Back down the ladder, we followed Phil and Celeste through the field and over a slight hill as they showed us the route the house will take to the nearby Napa River. They had already come a mile, moving the big heavy house (200 tons) across a creek twenty feet wide and eight feet deep and then up a hill that required the pulling power of both the big tractor and the big truck and then across another creek. Now they had a quarter mile to go to the north to miss yet another telephone line and then a hundred yards down to the river, over a double set of railroad tracks.

“Can you imagine what would happen if we accidentally bent a track a few inches out of alignment?” said Phil. “Big derailment. Not good.”

So, he said, they’re going to use wood timbers to build up a path that is level with the top of the rails. They’ll have up to a two day window according to the railroad people. Then will come the transfer to the barge. The tide comes into play, even this far up the river. They’ll use a winch on the far side of the barge to pull the house onto the barge. It will then take anywhere from a half day to two days (depends on tides and river depths) to make the trip by water under the Carquinez Bridge to Benicia where the big house will be hoisted up onto the shore at the downtown boatyard and then moved north along the shore to its new resting place.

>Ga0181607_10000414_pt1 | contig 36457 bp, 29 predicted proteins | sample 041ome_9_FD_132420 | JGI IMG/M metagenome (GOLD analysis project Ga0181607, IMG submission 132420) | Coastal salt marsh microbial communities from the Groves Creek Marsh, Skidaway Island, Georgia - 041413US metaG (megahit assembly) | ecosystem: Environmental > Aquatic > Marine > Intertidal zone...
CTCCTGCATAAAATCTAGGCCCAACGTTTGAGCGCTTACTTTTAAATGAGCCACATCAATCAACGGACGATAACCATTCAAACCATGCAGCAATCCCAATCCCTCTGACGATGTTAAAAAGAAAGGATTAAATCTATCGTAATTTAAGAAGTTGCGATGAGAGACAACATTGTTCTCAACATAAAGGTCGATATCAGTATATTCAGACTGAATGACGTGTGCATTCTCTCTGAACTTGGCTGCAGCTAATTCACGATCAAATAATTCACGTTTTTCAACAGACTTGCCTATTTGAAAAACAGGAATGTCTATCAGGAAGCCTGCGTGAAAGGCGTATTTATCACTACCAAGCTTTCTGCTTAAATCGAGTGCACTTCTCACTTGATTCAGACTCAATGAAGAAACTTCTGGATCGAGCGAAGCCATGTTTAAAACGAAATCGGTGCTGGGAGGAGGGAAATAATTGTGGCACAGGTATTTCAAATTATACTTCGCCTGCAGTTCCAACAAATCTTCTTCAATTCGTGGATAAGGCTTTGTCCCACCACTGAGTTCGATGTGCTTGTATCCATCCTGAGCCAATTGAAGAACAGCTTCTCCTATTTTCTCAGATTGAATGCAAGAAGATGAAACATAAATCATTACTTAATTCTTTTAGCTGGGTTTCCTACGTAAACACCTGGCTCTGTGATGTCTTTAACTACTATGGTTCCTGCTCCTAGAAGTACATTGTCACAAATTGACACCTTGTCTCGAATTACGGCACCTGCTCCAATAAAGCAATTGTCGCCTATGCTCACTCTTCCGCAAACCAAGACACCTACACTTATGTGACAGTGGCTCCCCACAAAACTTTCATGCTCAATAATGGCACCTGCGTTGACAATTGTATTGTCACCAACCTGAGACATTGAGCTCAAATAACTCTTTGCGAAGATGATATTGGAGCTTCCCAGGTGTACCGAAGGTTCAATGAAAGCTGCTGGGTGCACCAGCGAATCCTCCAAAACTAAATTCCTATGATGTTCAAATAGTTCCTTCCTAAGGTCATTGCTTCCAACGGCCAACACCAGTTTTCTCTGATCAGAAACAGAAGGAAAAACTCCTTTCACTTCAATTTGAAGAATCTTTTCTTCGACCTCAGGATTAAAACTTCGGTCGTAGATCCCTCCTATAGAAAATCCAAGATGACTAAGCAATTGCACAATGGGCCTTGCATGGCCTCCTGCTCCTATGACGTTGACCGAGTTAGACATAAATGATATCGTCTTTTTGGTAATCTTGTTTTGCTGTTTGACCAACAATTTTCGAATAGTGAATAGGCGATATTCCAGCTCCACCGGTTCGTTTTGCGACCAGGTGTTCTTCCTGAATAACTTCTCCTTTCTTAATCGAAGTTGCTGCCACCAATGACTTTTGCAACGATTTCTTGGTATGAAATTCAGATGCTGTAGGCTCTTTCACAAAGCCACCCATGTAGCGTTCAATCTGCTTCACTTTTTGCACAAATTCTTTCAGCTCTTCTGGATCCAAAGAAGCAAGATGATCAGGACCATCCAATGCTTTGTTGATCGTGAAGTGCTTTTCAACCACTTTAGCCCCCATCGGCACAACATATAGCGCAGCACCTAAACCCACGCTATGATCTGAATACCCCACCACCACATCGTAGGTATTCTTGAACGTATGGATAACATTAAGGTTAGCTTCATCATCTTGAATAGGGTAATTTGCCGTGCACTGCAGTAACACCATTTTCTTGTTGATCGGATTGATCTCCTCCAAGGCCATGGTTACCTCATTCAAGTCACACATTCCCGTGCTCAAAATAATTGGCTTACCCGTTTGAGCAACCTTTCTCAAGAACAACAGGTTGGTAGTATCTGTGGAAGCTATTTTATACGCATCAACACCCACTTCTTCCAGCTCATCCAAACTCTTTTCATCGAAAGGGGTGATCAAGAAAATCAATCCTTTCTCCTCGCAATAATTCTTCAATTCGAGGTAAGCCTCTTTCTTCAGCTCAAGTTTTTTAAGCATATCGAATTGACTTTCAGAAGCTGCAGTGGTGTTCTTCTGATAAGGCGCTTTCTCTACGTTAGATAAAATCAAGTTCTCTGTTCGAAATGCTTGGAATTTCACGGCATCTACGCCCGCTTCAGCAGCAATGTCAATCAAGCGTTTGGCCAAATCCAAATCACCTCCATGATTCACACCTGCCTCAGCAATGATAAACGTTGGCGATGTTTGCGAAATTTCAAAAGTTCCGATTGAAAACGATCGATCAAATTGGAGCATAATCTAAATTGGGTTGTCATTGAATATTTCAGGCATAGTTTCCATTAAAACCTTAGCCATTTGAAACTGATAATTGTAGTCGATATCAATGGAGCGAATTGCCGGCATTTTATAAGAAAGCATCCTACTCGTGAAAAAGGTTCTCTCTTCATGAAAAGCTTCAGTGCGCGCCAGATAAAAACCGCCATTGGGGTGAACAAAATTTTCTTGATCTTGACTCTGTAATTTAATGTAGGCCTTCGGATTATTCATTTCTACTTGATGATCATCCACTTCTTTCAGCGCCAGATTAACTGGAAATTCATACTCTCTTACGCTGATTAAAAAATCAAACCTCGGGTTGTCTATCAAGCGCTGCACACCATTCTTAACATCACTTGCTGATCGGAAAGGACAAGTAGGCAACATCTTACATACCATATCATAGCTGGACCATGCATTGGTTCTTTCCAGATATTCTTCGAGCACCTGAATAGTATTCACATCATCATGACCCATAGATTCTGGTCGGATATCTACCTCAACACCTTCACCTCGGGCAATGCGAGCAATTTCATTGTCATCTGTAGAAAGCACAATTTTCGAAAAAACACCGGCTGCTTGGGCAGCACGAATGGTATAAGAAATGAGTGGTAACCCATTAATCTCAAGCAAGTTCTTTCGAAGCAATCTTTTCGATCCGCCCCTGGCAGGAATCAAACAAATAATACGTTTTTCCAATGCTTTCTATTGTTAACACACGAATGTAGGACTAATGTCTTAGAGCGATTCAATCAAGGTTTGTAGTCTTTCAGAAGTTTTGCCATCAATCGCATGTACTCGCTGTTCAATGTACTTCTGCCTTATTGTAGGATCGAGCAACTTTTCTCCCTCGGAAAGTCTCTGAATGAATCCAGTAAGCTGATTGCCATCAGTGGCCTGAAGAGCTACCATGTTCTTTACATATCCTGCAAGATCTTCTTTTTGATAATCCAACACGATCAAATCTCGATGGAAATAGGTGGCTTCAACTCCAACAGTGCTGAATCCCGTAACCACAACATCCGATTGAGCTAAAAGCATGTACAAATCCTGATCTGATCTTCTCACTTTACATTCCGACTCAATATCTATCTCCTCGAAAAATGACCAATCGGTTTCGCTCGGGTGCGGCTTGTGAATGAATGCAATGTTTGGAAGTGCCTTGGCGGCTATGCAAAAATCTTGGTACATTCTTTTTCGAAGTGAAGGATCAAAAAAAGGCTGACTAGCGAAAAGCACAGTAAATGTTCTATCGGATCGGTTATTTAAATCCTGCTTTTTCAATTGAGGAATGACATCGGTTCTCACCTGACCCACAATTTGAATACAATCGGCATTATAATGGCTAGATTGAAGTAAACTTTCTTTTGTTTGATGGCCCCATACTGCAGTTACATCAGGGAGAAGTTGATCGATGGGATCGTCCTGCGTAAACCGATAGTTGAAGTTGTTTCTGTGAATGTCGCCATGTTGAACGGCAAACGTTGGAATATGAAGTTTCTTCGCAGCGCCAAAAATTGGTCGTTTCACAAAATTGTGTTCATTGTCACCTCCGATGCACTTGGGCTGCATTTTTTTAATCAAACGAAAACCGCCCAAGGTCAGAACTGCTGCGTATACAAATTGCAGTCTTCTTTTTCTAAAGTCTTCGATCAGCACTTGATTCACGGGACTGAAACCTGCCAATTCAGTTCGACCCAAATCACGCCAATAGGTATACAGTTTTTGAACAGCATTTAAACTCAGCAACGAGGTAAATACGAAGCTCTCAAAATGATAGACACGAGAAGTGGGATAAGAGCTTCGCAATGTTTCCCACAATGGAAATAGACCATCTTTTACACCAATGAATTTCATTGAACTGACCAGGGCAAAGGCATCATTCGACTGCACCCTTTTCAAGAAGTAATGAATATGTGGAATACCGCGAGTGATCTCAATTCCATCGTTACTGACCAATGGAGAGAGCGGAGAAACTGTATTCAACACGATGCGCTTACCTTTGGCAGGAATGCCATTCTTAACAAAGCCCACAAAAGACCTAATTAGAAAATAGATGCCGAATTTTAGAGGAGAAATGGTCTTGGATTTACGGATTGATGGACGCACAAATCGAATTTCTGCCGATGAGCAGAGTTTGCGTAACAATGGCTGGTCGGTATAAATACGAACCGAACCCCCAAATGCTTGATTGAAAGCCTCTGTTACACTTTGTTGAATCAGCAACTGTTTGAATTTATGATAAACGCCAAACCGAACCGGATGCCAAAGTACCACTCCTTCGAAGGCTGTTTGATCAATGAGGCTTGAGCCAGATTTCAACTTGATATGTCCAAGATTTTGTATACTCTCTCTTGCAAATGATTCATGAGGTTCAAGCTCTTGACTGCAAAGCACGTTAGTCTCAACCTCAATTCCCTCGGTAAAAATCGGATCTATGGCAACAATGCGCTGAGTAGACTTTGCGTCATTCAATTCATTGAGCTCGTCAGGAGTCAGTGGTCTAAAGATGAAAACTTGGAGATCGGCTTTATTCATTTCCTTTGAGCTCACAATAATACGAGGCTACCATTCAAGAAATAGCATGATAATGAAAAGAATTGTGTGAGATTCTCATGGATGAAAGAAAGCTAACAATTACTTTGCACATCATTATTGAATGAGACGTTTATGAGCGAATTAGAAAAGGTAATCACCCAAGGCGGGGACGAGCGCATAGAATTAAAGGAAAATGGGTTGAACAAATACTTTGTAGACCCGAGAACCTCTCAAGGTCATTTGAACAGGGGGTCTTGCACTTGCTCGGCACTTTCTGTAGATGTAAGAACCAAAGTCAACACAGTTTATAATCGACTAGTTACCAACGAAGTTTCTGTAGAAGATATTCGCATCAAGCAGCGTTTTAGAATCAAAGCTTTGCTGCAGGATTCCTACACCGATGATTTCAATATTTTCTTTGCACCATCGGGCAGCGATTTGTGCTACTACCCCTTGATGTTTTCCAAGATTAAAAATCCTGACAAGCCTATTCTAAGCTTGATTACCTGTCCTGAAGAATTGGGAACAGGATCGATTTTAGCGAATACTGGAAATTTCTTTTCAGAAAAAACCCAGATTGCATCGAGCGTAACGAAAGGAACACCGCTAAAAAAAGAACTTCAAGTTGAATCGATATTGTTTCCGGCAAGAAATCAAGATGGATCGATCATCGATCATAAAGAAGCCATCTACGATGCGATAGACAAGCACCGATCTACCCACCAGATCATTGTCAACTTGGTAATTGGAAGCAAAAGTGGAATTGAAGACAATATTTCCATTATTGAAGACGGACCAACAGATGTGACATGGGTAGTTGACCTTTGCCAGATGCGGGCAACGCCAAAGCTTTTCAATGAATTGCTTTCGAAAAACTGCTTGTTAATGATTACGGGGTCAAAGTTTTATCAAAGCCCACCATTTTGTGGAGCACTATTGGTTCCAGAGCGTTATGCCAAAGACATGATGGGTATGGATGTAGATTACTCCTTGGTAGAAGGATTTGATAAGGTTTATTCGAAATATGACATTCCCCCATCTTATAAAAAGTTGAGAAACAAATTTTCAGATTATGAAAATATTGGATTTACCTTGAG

I gazed out at the tranquil waters of the Napa River, glowing orange with the setting sun, and pondered this massive effort. It was epic, as far as I was concerned, like something you should hear about in Greek legend. We looked back at the house in the distance, its upper floors visible over the hill in the twilight. It had a presence about it, like it was somehow alive, almost as if the two upper windows were eyes looking at us. All of us agreed that the tilt made the house more dynamic, a house not at rest.